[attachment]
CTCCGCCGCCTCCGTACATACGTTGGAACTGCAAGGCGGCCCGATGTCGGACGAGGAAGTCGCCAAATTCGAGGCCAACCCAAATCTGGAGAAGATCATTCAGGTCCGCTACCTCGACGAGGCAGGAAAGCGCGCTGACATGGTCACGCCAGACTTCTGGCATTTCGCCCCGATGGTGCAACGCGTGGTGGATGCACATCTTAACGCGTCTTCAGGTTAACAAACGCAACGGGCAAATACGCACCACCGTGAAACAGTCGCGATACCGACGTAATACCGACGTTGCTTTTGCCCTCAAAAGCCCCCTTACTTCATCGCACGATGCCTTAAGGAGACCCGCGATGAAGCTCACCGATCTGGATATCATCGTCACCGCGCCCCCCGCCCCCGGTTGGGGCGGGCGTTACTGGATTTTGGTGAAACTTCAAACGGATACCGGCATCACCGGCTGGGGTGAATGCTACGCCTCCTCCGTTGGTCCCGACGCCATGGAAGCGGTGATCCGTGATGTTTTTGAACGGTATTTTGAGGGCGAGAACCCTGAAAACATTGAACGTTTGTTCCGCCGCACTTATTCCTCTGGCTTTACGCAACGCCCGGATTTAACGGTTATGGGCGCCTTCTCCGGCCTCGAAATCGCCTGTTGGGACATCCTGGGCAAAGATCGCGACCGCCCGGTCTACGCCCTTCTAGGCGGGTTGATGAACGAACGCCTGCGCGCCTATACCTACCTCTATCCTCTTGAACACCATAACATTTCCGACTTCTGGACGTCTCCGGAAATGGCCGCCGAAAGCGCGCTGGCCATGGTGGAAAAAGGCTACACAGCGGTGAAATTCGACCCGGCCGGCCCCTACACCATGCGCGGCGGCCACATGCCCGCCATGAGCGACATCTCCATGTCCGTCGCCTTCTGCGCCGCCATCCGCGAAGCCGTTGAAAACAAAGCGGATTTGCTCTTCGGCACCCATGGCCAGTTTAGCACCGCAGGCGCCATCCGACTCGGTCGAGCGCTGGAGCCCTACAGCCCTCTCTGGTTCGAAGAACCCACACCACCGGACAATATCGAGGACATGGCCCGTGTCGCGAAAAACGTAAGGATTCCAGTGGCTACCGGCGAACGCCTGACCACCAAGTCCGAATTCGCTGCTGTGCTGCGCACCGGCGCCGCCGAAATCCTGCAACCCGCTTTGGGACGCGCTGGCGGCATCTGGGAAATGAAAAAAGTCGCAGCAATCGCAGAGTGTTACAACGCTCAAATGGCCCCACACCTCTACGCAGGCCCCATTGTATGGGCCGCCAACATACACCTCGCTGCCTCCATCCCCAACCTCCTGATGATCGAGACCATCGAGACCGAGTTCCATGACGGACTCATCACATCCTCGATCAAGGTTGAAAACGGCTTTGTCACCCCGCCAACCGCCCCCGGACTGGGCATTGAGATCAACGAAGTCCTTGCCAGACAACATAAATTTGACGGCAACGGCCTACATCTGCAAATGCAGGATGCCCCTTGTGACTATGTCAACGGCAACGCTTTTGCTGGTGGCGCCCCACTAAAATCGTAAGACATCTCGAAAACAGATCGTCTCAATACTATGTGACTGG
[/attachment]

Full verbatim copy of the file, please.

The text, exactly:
CTCCGCCGCCTCCGTACATACGTTGGAACTGCAAGGCGGCCCGATGTCGGACGAGGAAGTCGCCAAATTCGAGGCCAACCCAAATCTGGAGAAGATCATTCAGGTCCGCTACCTCGACGAGGCAGGAAAGCGCGCTGACATGGTCACGCCAGACTTCTGGCATTTCGCCCCGATGGTGCAACGCGTGGTGGATGCACATCTTAACGCGTCTTCAGGTTAACAAACGCAACGGGCAAATACGCACCACCGTGAAACAGTCGCGATACCGACGTAATACCGACGTTGCTTTTGCCCTCAAAAGCCCCCTTACTTCATCGCACGATGCCTTAAGGAGACCCGCGATGAAGCTCACCGATCTGGATATCATCGTCACCGCGCCCCCCGCCCCCGGTTGGGGCGGGCGTTACTGGATTTTGGTGAAACTTCAAACGGATACCGGCATCACCGGCTGGGGTGAATGCTACGCCTCCTCCGTTGGTCCCGACGCCATGGAAGCGGTGATCCGTGATGTTTTTGAACGGTATTTTGAGGGCGAGAACCCTGAAAACATTGAACGTTTGTTCCGCCGCACTTATTCCTCTGGCTTTACGCAACGCCCGGATTTAACGGTTATGGGCGCCTTCTCCGGCCTCGAAATCGCCTGTTGGGACATCCTGGGCAAAGATCGCGACCGCCCGGTCTACGCCCTTCTAGGCGGGTTGATGAACGAACGCCTGCGCGCCTATACCTACCTCTATCCTCTTGAACACCATAACATTTCCGACTTCTGGACGTCTCCGGAAATGGCCGCCGAAAGCGCGCTGGCCATGGTGGAAAAAGGCTACACAGCGGTGAAATTCGACCCGGCCGGCCCCTACACCATGCGCGGCGGCCACATGCCCGCCATGAGCGACATCTCCATGTCCGTCGCCTTCTGCGCCGCCATCCGCGAAGCCGTTGAAAACAAAGCGGATTTGCTCTTCGGCACCCATGGCCAGTTTAGCACCGCAGGCGCCATCCGACTCGGTCGAGCGCTGGAGCCCTACAGCCCTCTCTGGTTCGAAGAACCCACACCACCGGACAATATCGAGGACATGGCCCGTGTCGCGAAAAACGTAAGGATTCCAGTGGCTACCGGCGAACGCCTGACCACCAAGTCCGAATTCGCTGCTGTGCTGCGCACCGGCGCCGCCGAAATCCTGCAACCCGCTTTGGGACGCGCTGGCGGCATCTGGGAAATGAAAAAAGTCGCAGCAATCGCAGAGTGTTACAACGCTCAAATGGCCCCACACCTCTACGCAGGCCCCATTGTATGGGCCGCCAACATACACCTCGCTGCCTCCATCCCCAACCTCCTGATGATCGAGACCATCGAGACCGAGTTCCATGACGGACTCATCACATCCTCGATCAAGGTTGAAAACGGCTTTGTCACCCCGCCAACCGCCCCCGGACTGGGCATTGAGATCAACGAAGTCCTTGCCAGACAACATAAATTTGACGGCAACGGCCTACATCTGCAAATGCAGGATGCCCCTTGTGACTATGTCAACGGCAACGCTTTTGCTGGTGGCGCCCCACTAAAATCGTAAGACATCTCGAAAACAGATCGTCTCAATACTATGTGACTGG